The hardest concept I've tried to understand since beginning to use PHP was that of classes. I'd never used a database engine but learning to use MySQL, at least for the more basic functions, was a breeze. Having never used OOP before, classes were novel as well, but understanding the theory and why it was useful escaped me. I knew they must be powerful as "everything" is programmed using OOP, but for the life of me, although I thought I understood the mechanics, I couldn't see the usefulness. Then, just a few days ago, while trying to figure out how to do something with regular functions it hit me just how doing it with objects would make my job much simpler! I'm going to try to explain about them in plain English and hopefully help others like myself.
Classes are nothing more than a collection of variables and functions acting on those variables. They provide a means of thinking about things in real world terms. In other words they describe an object. An object, or instance, of a class is an actual "living, breathing" structure of that class. Let's say we want to describe a bicycle. A proper class of a bicycle might have the variables $pedals, $chain, $front wheel, $rear wheel, $brakes, and $handle_bars. Functions of the bicycle would include Stop(), Accelerate(), Coast(), TurnLeft() and TurnRight(). You can think of your script as the entity operating that bike. The function Accelerate() could be passed an argument such as $Braking_Force and use that information along with the defined instance variables (probably $brakes and $wheels) and output some result back to your script.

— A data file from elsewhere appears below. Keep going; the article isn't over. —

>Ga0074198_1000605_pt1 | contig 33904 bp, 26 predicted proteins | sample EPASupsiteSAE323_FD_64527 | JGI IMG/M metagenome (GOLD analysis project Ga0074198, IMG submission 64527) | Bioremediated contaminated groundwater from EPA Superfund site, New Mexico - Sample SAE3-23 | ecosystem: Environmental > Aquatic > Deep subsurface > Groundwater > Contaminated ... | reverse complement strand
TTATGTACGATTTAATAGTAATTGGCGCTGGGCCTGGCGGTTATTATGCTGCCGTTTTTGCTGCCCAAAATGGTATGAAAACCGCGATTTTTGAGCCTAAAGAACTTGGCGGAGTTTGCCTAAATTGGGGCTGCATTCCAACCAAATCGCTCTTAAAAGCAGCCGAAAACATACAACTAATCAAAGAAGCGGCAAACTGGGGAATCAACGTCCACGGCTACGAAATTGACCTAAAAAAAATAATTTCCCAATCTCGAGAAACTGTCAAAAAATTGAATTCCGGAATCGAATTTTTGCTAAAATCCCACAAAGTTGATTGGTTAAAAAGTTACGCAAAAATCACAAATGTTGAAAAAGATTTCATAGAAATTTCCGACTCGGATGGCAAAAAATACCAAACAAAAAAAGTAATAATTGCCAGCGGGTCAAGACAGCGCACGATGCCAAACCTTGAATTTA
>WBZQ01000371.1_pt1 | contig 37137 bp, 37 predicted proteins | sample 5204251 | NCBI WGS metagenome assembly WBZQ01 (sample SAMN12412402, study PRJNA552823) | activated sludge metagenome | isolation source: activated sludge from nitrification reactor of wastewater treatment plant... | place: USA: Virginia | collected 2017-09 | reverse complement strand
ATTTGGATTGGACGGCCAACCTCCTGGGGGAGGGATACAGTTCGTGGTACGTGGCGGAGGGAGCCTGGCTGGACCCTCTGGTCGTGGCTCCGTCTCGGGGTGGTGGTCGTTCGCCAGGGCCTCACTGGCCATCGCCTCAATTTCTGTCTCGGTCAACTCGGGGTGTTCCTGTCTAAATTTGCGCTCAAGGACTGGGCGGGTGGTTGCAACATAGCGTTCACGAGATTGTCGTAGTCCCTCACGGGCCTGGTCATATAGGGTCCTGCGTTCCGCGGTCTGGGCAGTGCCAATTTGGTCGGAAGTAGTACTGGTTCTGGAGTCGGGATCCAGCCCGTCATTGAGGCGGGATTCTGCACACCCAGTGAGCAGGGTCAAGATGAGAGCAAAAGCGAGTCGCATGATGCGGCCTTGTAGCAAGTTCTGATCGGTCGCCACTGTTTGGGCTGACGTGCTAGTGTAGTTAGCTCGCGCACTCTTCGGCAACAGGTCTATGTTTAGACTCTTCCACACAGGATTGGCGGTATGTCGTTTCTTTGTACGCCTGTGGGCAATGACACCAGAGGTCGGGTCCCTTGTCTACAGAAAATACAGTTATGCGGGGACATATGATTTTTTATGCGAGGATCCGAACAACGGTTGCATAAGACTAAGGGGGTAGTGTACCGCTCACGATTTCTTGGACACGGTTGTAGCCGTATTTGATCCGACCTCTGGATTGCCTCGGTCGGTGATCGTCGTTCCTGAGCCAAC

Interesting, but couldn't all this be accomplished using regular variables and functions? Yes it could, and if you only had one bike in your script it probably wouldn't make much sense to define a class just for it. But what if you needed several bicycles? It could become quite complex keeping track of all those variables and making sure you pass the correct variables to the different functions, and using objects cuts down on the number of variables you need to pass because the function automatically has available to it all the variables describing the object the function is acting upon. Also, class definitions are easily included in different scripts and you'll be assured that a bicycle works the same way in each script!
Let's create a class that I actually use on almost every page on my site and you might find useful, too.
I don't know about you, but when I'm writing a dynamic web page I hate to have to stop thinking about the logical flow to worry about properly formatting my HTML. As a consequence of this, I often end up with not so attractive pages because I don't want to worry about font faces and sizes, or background and text colors. The solution: using a PHP class to set HTML output attributes with functions to format the text!